William Weinrich column head

This is another Pike County memory from William Weinrich talking with his uncle, James Scott, when he was a resident of Pike Nursing Home in Piketon.

James told of when he was a small boy living on a farm on Higby Road north of Omega, his grandpa had a team of mules he had raised and broke to work. Uncle Jim told William about the time the mules ran off and ran into a Norfolk and Western train. Jim Scott lived on the Rittenour farm and remembers this escapade well, although he was just a small boy at the time.

Great Grandpa raised a mule colt and named him “Jack.” Later on down the road, he bought another mule colt and named him “Billy.”

Great Grandpa had four sons: William Stanley, Jim, Cliff, and Jack Scott. William was my Grandpa (says William Weinrich, the author).

To break a team of young horses or mules to work, it takes a lot of patience and a lot of time. The first thing to do is break them to lead, and that is done when the colts are very young. Then when the colts are yearlings or a little older, they were broke to work harness and bridle. When both of the colts got used to the harness, they were put together and taught to drive by a person. They were taught to respond to “Gee” and “Haw.” “Gee” was to turn right. “Haw” was to turn left. “Whoa” was to stop. “Back” was to back up.

When the mules were about two years old, they were hooked to a sled and taught to stand while the farmer forked the manure off the sled.

Gradually, they were hooked to something heavier and when they graduated to the riding cultivator at the time to plow corn.

This is the story of two young mules my Great Grandfather Scott had way back in the 1930s.

My Great Uncle Cliff Scott, was plowing corn with the young mules, “Billy” and “Jack” not far from where my Uncle and his brothers and sisters lived. The sun got high and Uncle Cliff got thirsty, so he stopped the mules and got off the cultivator and went back to get his water jug.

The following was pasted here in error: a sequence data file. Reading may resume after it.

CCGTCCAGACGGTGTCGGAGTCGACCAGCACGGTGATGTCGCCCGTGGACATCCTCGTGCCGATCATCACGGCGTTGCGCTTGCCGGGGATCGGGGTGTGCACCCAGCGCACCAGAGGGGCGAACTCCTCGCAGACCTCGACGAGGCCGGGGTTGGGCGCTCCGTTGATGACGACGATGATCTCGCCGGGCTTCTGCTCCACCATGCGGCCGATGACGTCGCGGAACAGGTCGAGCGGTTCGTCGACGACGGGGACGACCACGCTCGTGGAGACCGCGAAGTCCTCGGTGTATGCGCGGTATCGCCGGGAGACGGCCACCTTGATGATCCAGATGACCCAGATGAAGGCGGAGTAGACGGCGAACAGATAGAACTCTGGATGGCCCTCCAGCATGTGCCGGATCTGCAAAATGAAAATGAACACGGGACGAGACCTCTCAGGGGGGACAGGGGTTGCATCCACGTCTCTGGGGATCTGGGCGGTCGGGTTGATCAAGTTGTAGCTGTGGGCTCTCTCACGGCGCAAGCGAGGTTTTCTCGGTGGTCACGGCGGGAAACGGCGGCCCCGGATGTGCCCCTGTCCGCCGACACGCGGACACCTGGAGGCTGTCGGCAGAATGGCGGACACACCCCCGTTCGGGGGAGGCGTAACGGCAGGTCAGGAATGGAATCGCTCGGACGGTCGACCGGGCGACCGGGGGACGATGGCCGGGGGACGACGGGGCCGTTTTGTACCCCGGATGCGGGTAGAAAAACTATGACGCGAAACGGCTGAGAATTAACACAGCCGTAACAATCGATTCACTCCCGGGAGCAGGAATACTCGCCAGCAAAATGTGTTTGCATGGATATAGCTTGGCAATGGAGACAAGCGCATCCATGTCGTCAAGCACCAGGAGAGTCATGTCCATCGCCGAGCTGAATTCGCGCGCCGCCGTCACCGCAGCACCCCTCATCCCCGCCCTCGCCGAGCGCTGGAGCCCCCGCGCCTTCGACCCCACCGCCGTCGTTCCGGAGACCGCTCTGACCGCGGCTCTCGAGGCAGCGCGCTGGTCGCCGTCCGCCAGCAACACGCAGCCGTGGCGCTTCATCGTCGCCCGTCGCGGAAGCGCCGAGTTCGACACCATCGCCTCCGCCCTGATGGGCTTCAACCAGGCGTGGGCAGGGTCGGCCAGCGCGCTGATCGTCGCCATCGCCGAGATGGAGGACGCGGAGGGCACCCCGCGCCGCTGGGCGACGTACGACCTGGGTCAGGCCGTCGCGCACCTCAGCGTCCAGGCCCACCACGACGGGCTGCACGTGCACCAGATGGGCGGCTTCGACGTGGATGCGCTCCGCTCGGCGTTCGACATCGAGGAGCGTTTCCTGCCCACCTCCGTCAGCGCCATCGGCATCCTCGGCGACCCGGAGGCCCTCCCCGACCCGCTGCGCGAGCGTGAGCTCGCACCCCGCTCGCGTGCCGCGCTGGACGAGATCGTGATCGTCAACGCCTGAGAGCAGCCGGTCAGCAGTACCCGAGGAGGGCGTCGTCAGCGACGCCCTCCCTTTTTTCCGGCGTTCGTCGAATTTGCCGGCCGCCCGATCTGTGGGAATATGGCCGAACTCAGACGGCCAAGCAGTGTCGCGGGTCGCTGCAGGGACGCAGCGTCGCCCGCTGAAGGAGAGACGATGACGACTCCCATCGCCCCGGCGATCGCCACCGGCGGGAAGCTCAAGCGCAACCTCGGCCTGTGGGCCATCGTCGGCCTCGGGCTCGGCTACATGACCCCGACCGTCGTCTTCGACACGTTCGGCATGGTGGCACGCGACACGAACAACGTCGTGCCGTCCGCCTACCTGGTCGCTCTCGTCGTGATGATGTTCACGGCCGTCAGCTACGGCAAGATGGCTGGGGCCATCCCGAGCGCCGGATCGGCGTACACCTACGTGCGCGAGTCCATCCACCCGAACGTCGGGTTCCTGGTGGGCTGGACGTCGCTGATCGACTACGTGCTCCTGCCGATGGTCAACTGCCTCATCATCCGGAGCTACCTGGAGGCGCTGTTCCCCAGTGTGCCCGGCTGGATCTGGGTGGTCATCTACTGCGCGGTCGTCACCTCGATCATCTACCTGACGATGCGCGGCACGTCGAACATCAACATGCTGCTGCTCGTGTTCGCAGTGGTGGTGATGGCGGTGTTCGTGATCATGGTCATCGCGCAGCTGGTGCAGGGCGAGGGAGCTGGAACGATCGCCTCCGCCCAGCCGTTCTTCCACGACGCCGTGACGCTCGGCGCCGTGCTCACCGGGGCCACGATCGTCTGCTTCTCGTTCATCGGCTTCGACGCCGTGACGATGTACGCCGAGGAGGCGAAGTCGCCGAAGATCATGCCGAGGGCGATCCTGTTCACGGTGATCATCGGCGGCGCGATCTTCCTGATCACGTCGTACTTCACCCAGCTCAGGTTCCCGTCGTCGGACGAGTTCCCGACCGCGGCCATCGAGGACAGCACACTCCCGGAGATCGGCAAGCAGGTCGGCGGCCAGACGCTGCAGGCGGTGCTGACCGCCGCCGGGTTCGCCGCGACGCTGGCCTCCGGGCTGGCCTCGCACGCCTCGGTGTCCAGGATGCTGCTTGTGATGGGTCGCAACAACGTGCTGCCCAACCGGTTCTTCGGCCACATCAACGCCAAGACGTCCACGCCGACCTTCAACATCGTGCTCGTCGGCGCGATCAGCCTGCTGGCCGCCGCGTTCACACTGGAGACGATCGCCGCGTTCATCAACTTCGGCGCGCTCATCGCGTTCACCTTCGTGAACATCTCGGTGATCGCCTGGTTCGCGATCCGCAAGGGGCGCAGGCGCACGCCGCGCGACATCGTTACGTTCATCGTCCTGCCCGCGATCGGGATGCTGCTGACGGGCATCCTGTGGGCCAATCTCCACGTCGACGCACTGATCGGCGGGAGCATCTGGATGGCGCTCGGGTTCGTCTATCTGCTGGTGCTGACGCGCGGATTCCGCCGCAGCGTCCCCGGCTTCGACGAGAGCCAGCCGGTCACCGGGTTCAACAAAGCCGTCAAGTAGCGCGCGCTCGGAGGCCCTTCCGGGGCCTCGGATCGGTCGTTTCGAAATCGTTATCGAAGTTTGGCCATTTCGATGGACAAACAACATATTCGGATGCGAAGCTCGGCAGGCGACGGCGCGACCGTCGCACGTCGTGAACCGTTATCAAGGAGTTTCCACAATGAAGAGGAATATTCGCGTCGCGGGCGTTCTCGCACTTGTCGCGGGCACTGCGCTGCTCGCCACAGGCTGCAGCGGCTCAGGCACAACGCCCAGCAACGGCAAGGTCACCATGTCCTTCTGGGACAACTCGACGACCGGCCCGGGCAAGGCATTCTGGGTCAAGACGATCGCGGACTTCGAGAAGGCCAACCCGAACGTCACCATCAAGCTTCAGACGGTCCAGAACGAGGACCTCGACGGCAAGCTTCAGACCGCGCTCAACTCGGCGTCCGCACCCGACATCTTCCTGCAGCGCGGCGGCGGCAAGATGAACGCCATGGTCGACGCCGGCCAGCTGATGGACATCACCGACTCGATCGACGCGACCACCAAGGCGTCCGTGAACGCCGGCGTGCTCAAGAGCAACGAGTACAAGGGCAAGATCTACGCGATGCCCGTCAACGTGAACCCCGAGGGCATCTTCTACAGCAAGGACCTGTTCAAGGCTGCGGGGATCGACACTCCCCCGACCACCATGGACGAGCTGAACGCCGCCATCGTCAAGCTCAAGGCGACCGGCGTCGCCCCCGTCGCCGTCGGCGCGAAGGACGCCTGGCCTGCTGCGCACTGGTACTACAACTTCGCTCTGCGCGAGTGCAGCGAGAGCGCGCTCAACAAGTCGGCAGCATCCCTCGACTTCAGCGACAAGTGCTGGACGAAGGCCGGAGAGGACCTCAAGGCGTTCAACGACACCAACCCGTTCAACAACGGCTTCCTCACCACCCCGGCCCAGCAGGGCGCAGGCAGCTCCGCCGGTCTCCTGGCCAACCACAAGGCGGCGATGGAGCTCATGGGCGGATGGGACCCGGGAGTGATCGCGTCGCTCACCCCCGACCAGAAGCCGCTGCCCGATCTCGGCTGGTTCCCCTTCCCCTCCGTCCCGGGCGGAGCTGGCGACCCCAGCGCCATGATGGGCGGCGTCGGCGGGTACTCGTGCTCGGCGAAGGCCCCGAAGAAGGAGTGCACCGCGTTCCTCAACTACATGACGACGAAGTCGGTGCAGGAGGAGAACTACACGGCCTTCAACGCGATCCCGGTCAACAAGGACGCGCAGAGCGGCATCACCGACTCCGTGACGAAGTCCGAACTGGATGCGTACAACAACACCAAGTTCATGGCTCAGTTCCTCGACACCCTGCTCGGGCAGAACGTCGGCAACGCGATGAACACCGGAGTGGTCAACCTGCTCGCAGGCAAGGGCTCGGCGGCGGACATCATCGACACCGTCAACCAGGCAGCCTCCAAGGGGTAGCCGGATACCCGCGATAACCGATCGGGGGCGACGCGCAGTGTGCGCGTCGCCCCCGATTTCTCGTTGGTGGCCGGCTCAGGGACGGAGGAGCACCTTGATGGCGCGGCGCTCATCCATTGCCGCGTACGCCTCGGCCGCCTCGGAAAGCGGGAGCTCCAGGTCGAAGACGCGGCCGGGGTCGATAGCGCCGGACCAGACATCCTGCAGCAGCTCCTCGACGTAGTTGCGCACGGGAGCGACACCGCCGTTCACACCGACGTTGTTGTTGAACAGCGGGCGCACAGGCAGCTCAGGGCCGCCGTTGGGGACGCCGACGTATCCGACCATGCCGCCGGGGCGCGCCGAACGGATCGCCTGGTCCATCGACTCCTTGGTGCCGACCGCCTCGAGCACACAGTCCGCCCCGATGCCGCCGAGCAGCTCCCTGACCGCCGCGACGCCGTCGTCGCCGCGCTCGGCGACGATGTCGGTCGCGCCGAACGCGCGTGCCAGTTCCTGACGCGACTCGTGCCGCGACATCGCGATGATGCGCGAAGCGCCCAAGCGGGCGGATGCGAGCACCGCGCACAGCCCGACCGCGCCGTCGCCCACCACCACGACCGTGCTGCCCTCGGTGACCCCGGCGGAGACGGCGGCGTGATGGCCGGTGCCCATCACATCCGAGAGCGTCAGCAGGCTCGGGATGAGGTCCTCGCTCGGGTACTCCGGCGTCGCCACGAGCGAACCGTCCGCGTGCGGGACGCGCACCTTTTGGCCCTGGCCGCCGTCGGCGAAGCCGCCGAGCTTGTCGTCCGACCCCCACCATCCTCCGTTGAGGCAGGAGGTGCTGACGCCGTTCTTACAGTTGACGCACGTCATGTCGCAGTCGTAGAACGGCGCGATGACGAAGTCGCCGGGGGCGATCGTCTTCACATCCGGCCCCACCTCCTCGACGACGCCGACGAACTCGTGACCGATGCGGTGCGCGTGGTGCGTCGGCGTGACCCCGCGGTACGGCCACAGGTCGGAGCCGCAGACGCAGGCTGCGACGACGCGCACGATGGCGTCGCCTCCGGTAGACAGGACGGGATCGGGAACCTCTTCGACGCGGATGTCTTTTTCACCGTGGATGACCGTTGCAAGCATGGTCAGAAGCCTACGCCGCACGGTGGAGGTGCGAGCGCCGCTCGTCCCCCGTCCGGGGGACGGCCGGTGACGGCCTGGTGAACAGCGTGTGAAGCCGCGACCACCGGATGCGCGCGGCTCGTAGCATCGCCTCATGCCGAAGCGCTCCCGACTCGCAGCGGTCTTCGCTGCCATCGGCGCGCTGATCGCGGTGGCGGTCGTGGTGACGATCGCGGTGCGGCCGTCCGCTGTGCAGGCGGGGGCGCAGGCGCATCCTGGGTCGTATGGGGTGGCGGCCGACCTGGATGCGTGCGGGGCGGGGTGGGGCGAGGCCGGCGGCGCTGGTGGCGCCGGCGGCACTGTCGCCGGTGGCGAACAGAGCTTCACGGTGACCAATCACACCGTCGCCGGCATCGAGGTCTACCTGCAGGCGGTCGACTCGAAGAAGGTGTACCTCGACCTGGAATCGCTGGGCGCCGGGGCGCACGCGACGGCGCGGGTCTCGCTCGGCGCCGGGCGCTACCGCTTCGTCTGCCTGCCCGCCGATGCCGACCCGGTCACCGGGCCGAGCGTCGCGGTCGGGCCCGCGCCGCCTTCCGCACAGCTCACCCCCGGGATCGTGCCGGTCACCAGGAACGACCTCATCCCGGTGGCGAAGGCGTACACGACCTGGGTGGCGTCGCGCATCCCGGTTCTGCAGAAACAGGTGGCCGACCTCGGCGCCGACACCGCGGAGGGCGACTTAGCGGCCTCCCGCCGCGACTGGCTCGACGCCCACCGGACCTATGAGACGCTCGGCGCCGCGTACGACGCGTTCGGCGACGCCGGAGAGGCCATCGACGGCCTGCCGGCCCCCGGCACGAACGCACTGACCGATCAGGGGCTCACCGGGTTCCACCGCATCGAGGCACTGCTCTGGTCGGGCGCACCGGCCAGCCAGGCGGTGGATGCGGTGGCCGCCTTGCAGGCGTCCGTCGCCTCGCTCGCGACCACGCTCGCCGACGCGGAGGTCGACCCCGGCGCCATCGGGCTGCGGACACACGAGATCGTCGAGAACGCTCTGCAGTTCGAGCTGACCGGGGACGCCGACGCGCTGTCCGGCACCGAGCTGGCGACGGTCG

When Uncle turned their heads to see where he was, then like a flash of lightning, they took off as hard as they could run, and the way Uncle Jim talked, they were really “carrying the mail.”

Great Uncle Cliff was plowing corn in a big, flat field upon a hill and to go to the house, you had to go down a long lane. The N&W railway track lay at the bottom of the hill and the mules were headed towards the railroad tracks in order to get home, but they didn’t quite make it. The N&W freight train was on its way from Omega going to Chillicothe and as the mules started down the hill, dragging the cultivator with them. The train beat them to the crossing and the mules ran into the freight train and that was what happened. Uncle Jim said that you could hear Uncle Cliff clear to the house hollering and cussing. He would get out of breath and have to stop and rest.

The only damage the mules did was to break the tongue out of the riding cultivator. The mules never got a scratch on them. After the train passed, the mules headed for home. The lane to the house was pretty long and the mules came down the lane as hard as they could run. Uncle Jim said you never heard such a racket in your life because the cultivator was still hooked to the mules.

Uncle Jim said that he and his brothers and sisters got on the porch real quick. The mules ran around the house and what stopped them was a clothes prop for a line. The mules straddled the clothes line prop. Finally, Great Uncle Cliff got to the house and after he and Grandpa got the cultivator unhooked, and then they hooked up to another one and went back on the hill to plow corn.

This is dedicated to James Scott and his relatives.

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